Oudtshoorn Info
Tuesday, 25 July 2017  0:45am SA Time 

Klein Karoo Bird Club

Klein Karoo Bird Club

Arnold Wotherspoon
079 620 7629
arnold@webworx.org.za

Beetles

Beetles belong to the order Coleoptera (which means sheath-winged), the largest order in the insect world. Of all the insects on earth, 40% are beetles. One of the main pillars of their success is their adaptability which enables them to exist in all but the harshest habitats on the planet. More Information ...

Mammals

The name mammal is derived from the Latin mamma, which means a milk-secreting gland or breast, so, what all mammals have in common is the ability to suckle their young. Apart from the monotremes, mammals give birth to live young.

Mammals can be elusive due to excellent camouflage and a highly attuned survival instinct as well as the fact that many are nocturnal. Most mammals are terrestrial but you do find aquatic species (like Whales and Dolphins) and semi-aquatic species (Seals and Hippos). More Information ...

Snakes

Snakes (suborder Serpentes) and lizards (suborder Sauria) are both members of the reptilian order Squamata, which means the scaly ones. Snakes are basically specialised, legless lizards. Unlike lizards, snakes have no eyelids or external ear openings and cannot grow new tails. A big advantage for snakes is that the two parts of their lower jaw are connected at the front by an elastic ligament making the lower jaw extremely flexible. This flexibility allows them to swallow their prey whole (even if the prey is larger in diameter than the snake). More Information ...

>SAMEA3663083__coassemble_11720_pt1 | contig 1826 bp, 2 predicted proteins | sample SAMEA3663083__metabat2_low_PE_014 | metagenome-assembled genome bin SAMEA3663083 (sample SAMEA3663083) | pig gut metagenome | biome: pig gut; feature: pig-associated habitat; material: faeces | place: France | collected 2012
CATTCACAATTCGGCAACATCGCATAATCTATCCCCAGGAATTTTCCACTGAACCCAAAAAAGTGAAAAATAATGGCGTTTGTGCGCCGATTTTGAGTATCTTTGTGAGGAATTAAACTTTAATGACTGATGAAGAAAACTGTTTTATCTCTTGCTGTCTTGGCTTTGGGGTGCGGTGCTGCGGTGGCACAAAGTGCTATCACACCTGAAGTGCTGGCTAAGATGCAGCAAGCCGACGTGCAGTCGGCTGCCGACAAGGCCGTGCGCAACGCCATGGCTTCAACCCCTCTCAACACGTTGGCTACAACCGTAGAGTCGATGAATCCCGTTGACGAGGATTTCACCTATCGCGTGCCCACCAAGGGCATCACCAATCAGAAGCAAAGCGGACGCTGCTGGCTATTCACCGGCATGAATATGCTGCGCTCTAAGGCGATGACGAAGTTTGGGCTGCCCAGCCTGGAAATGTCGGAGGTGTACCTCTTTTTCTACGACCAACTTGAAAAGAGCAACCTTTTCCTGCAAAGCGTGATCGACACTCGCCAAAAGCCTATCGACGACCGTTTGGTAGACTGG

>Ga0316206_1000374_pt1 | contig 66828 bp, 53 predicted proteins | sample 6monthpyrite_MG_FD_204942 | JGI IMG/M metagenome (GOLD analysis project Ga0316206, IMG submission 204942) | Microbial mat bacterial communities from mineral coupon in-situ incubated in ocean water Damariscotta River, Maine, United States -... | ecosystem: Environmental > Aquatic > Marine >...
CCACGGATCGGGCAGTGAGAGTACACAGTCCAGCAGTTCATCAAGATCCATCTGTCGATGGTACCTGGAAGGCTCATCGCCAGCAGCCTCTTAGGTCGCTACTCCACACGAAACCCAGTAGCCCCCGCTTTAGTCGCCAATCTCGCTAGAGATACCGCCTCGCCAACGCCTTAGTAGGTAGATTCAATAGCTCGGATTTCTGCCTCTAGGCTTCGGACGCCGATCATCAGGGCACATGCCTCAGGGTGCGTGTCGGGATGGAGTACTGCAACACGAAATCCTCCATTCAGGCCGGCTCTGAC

Tortoises & Terrapins

Tortoises & terrapins belong to the reptilian order Chelonia and both are protected from predators by a hard shell made up of the carapace (top) and plastron (bottom) which are connected together by a bridge. This "house" leaves holes for the animal to withdraw it's head, limbs and tail when danger threatens. More Information ...

Voëls van ons Kontrei (Afrikaans)

’n Mens hoef nie ’n fanatiese voëlkyker te wees om die klompie voëls wat in ons omgewing rondhuppel, stap en vlieg te geniet nie. Daar is immers sommige wat tot by jou agterdeur sal kom op soek na ’n versnaperinkie. En ’n vroegoggend-koffietjie in jou agtertuin sal beslis nog ’n hele aantal ander nektar, insek- en vrugtesoekers oplewer. Hoekom dan nie probeer om ’n naam aan die geveerde te koppel nie?

Hierdie reeks artikeltjies het eerste in die Hoorn koerant verskyn. Lys van Artikels ...

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Did You Know ?

The Proteaceae is one of the three characteristic fynbos families, the other two being the Cape reeds (Restionaceae) and the ericas (Ericaceae).

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